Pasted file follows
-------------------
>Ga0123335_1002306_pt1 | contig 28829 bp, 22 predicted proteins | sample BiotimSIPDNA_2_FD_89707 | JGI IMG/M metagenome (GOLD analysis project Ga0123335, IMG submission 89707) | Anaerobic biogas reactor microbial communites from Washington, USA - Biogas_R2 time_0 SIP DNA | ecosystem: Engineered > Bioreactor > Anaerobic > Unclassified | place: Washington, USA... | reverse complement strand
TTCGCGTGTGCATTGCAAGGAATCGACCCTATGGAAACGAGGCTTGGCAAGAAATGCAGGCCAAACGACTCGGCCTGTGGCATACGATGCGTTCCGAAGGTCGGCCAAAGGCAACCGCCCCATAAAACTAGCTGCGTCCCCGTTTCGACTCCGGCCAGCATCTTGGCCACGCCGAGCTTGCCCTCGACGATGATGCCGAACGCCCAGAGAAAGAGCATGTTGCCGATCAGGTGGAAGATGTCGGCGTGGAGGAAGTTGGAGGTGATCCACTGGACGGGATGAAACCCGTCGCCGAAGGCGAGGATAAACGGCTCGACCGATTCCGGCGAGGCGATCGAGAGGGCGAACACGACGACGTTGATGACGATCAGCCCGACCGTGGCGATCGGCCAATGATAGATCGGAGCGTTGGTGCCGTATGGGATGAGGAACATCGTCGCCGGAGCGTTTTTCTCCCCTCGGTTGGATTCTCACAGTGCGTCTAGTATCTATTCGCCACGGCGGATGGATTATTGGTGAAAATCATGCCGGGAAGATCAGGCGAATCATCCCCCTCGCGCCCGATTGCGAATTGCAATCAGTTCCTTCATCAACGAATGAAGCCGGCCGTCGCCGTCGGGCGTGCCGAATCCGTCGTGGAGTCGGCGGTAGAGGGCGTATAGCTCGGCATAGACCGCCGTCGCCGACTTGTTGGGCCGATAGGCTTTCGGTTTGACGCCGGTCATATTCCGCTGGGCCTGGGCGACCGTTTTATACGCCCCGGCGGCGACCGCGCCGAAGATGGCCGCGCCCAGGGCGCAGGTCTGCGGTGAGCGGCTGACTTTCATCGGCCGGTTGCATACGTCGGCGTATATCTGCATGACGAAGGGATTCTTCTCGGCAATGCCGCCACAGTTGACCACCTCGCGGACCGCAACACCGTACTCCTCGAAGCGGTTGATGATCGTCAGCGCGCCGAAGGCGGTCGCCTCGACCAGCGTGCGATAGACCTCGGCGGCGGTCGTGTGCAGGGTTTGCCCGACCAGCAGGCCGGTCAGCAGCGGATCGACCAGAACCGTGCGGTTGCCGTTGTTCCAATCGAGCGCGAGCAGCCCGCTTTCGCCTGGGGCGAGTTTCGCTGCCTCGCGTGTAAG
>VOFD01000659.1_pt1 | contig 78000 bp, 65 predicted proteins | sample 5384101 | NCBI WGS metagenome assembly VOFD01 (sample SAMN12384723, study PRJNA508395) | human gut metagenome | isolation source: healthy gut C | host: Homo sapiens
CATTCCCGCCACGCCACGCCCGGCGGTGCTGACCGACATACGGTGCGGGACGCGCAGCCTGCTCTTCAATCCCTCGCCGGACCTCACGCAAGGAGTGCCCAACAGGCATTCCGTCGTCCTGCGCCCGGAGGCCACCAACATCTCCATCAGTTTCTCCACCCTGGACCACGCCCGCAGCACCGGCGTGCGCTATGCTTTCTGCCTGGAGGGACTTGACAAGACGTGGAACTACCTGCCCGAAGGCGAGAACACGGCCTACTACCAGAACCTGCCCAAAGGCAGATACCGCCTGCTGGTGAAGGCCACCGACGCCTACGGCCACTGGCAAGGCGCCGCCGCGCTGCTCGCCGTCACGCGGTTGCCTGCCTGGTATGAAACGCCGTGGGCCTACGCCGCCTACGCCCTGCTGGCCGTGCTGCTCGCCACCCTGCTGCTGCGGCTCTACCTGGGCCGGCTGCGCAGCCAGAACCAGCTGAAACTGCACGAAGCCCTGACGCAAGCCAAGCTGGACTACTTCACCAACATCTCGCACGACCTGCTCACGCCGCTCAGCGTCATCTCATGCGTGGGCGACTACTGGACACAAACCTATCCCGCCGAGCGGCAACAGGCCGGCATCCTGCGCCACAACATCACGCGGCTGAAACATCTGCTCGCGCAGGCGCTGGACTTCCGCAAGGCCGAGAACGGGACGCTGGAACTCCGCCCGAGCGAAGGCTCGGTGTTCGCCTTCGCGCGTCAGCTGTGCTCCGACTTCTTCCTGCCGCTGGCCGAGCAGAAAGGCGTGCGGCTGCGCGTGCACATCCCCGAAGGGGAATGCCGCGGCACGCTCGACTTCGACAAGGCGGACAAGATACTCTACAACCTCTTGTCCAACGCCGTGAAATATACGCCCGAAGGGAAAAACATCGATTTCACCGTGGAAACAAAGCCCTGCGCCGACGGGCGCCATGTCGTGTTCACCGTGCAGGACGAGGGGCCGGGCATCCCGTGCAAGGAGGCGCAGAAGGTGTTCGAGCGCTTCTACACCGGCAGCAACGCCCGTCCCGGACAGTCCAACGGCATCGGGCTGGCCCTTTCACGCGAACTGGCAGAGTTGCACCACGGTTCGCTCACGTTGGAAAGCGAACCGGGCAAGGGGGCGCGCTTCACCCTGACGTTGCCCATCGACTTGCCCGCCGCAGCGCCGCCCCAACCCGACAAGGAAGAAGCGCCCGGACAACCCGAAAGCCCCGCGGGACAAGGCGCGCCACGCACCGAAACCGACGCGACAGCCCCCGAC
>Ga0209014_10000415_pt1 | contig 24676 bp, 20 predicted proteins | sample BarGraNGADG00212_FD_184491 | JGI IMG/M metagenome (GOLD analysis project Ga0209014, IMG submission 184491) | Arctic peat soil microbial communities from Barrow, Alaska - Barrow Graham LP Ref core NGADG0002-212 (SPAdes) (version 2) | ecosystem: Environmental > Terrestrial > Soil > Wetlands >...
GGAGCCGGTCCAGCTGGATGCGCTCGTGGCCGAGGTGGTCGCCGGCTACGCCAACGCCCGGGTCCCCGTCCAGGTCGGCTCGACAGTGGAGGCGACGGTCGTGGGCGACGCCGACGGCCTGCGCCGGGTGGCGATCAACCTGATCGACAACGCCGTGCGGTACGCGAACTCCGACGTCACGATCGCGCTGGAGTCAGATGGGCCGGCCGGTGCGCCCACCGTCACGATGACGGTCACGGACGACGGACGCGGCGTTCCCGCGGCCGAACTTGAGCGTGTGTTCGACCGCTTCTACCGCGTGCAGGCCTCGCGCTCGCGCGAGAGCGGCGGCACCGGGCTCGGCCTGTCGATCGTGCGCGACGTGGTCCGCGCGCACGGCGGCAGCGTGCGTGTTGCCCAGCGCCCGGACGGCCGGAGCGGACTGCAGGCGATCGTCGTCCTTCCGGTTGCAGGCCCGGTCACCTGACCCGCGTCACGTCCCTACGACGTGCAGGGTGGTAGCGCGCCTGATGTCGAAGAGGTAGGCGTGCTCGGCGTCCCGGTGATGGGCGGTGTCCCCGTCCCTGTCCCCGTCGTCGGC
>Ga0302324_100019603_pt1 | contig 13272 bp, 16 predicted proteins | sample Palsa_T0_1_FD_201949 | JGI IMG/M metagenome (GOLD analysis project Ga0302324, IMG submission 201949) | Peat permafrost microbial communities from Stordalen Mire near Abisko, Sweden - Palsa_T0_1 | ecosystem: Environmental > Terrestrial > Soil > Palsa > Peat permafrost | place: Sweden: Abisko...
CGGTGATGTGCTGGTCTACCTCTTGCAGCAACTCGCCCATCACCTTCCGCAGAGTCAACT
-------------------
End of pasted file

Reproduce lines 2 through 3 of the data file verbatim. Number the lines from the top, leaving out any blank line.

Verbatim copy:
TTCGCGTGTGCATTGCAAGGAATCGACCCTATGGAAACGAGGCTTGGCAAGAAATGCAGGCCAAACGACTCGGCCTGTGGCATACGATGCGTTCCGAAGGTCGGCCAAAGGCAACCGCCCCATAAAACTAGCTGCGTCCCCGTTTCGACTCCGGCCAGCATCTTGGCCACGCCGAGCTTGCCCTCGACGATGATGCCGAACGCCCAGAGAAAGAGCATGTTGCCGATCAGGTGGAAGATGTCGGCGTGGAGGAAGTTGGAGGTGATCCACTGGACGGGATGAAACCCGTCGCCGAAGGCGAGGATAAACGGCTCGACCGATTCCGGCGAGGCGATCGAGAGGGCGAACACGACGACGTTGATGACGATCAGCCCGACCGTGGCGATCGGCCAATGATAGATCGGAGCGTTGGTGCCGTATGGGATGAGGAACATCGTCGCCGGAGCGTTTTTCTCCCCTCGGTTGGATTCTCACAGTGCGTCTAGTATCTATTCGCCACGGCGGATGGATTATTGGTGAAAATCATGCCGGGAAGATCAGGCGAATCATCCCCCTCGCGCCCGATTGCGAATTGCAATCAGTTCCTTCATCAACGAATGAAGCCGGCCGTCGCCGTCGGGCGTGCCGAATCCGTCGTGGAGTCGGCGGTAGAGGGCGTATAGCTCGGCATAGACCGCCGTCGCCGACTTGTTGGGCCGATAGGCTTTCGGTTTGACGCCGGTCATATTCCGCTGGGCCTGGGCGACCGTTTTATACGCCCCGGCGGCGACCGCGCCGAAGATGGCCGCGCCCAGGGCGCAGGTCTGCGGTGAGCGGCTGACTTTCATCGGCCGGTTGCATACGTCGGCGTATATCTGCATGACGAAGGGATTCTTCTCGGCAATGCCGCCACAGTTGACCACCTCGCGGACCGCAACACCGTACTCCTCGAAGCGGTTGATGATCGTCAGCGCGCCGAAGGCGGTCGCCTCGACCAGCGTGCGATAGACCTCGGCGGCGGTCGTGTGCAGGGTTTGCCCGACCAGCAGGCCGGTCAGCAGCGGATCGACCAGAACCGTGCGGTTGCCGTTGTTCCAATCGAGCGCGAGCAGCCCGCTTTCGCCTGGGGCGAGTTTCGCTGCCTCGCGTGTAAG
>VOFD01000659.1_pt1 | contig 78000 bp, 65 predicted proteins | sample 5384101 | NCBI WGS metagenome assembly VOFD01 (sample SAMN12384723, study PRJNA508395) | human gut metagenome | isolation source: healthy gut C | host: Homo sapiens